CHARLOTTESVILLE — After a delay of years as a result of his own humility and a postponement of eight months due to the COVID-19 pandemic, Pendleton Heights boys cross country coach Alan Holden will be inducted into the Eastern Hancock High School Athletic Hall of Fame this Friday evening during the Royals’ home football game.
Holden, in his 35th year coaching Arabians runners, is a 1963 graduate of Charlottesville High School which was later incorporated along with Westland and Wilkinson High Schools into Eastern Hancock schools.
Holden will be joined by late Eastern Hancock coach Clayton Schultz and co-founders of the school’s athletic booster club, John Cain and Chet Ellis, in the Class of 2021. The ceremonies were originally scheduled to take place at a basketball game in January but were postponed due to spectator restrictions.
“Last year we were under attendance restriction,” EH athletic director Aaron Spaulding said. “We didn’t want these inductees to be short changed.”
At the time of consolidation, Holden held the Charlottesville school track records in the mile, 800, 400 and 4x400 relay and was the school’s only three-time Hancock County cross country champion. He was a four-sport athlete who batted .500 his junior year playing baseball and averaged double figures for the basketball team, earning 13 of a possible 16 varsity letters during his high school career.
Growing up in a small town, Holden spent as much time involved in athletics as he could, both in school and on his own.
“During the summertime, I was always outside,” Holden said. “I was always riding my bike. I’d ride to all these little towns around Charlottesville, to Wilkinson, Willow Branch. I rode my bike to Greenfield. I was always doing something.”
The EH Hall of Fame was established in 2008, but Holden never submitted any information on his own behalf. His daughter April King nominated him for this year’s class, and the committee, which included Spaulding, approved him for induction.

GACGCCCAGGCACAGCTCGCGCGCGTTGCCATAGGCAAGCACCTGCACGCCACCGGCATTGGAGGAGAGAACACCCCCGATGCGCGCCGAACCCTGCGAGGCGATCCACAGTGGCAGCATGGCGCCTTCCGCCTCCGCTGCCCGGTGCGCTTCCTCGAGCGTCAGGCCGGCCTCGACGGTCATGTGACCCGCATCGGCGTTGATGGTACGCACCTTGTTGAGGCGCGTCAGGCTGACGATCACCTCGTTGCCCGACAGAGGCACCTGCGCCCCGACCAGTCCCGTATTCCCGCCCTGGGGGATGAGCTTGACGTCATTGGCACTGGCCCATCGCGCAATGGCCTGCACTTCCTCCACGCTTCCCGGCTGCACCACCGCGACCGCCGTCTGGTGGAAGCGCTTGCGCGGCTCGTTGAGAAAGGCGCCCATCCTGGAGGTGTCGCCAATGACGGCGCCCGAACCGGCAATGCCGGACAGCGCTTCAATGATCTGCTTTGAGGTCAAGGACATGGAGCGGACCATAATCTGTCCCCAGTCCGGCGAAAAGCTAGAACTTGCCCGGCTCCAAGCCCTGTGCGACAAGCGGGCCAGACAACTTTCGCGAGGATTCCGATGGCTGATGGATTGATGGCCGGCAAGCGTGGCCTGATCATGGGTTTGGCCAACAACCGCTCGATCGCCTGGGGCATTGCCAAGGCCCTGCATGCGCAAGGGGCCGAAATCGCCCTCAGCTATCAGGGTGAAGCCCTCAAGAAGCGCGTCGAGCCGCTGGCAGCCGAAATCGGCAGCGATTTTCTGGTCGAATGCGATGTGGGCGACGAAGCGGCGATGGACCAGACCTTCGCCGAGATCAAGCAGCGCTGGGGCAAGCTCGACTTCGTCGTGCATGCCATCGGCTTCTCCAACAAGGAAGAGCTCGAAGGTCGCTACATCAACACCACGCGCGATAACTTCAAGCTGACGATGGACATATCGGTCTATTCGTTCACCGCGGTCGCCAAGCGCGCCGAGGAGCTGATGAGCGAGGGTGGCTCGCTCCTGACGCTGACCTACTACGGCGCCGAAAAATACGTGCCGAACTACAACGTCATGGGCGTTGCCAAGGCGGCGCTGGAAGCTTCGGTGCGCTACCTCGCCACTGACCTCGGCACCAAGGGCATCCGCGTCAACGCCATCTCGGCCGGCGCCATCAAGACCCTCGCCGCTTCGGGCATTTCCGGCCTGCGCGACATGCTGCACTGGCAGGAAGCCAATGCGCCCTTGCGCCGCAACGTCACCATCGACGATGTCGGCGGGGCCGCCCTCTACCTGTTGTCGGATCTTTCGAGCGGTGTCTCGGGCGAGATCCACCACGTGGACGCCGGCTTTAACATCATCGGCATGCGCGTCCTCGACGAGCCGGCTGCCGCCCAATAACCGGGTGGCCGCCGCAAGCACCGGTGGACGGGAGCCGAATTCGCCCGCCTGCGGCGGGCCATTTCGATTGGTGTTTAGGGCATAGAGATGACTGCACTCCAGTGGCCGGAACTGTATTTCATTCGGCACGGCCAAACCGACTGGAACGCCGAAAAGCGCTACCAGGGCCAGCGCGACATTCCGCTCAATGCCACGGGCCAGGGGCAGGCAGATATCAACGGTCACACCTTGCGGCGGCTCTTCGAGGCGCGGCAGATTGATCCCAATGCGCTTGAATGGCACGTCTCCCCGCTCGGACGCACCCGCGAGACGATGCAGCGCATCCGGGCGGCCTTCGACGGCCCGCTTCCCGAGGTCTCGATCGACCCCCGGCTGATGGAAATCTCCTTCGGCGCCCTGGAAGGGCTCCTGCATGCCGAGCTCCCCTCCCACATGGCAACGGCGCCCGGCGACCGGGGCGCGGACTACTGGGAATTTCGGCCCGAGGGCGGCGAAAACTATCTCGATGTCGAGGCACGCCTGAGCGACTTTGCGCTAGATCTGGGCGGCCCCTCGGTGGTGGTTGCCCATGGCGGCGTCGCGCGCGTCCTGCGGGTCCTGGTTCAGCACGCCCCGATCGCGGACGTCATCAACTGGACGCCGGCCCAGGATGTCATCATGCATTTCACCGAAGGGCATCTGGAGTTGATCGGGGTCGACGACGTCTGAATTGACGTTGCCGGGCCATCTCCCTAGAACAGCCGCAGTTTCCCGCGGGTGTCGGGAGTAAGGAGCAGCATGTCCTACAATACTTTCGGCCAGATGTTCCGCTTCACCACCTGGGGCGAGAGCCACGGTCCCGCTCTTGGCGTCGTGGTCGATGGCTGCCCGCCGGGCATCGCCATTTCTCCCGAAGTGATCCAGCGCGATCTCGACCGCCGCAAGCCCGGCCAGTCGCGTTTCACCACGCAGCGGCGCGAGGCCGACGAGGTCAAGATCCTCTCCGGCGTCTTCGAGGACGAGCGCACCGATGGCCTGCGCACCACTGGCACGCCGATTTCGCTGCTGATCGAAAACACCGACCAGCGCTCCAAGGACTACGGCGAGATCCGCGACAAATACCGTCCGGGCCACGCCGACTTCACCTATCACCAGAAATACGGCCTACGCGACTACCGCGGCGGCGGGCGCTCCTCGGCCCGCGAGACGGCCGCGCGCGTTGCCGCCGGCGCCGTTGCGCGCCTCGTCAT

“It was years ago, my cousin mentioned to me that they were going to start a Hall of Fame at Eastern Hancock,” Holden said. “He mentioned that I need to be in there right away and asked if I had any information. I said, ‘Yeah, I’ve got it somewhere.’ I just didn’t do anything about it all.”
After high school, Holden went on to compete at the Division I level for Western Kentucky following a previous commitment to Indiana State and an impromptu stop on the way home from a recruiting visit to Austin Peay State University in Tennessee.
“(Austin Peay) didn’t have a cross country program. They just had a track program at that time,” he said. “My dad said, ‘Well, let’s stop by Bowling Green and look at Western Kentucky.’ (The coach) didn’t know who I was, but he came and talked to me about the program. They were just starting one up.”
The coach visited a week later, bringing along a pair of Indiana recruits — including Jerome Beasley from Anderson — and convinced Holden to change his commitment. The opportunity to compete nationally and to run as a freshman were the chief selling points.
At WKU — a nationally ranked program — Holden’s 4x400 relay team held the school record for years beyond his departure, and he earned All-Conference status in both cross country and track and field.
During his Pendleton Heights coaching career, Holden’s teams have won 18 Madison County, 15 Hoosier Heritage Conference, nine sectional and six regional championships. He has also been named HHC Coach of the Year 15 times, and he has guided the Arabians to 23 semistate and 14 state finals appearances and has had 40 individuals advance to the state finals. Seven of those 40 earned All-State honors, including 2005 IHSAA cross country champion Brock Hagerman.
Spaulding believes the ceremonies will be held at halftime Friday evening.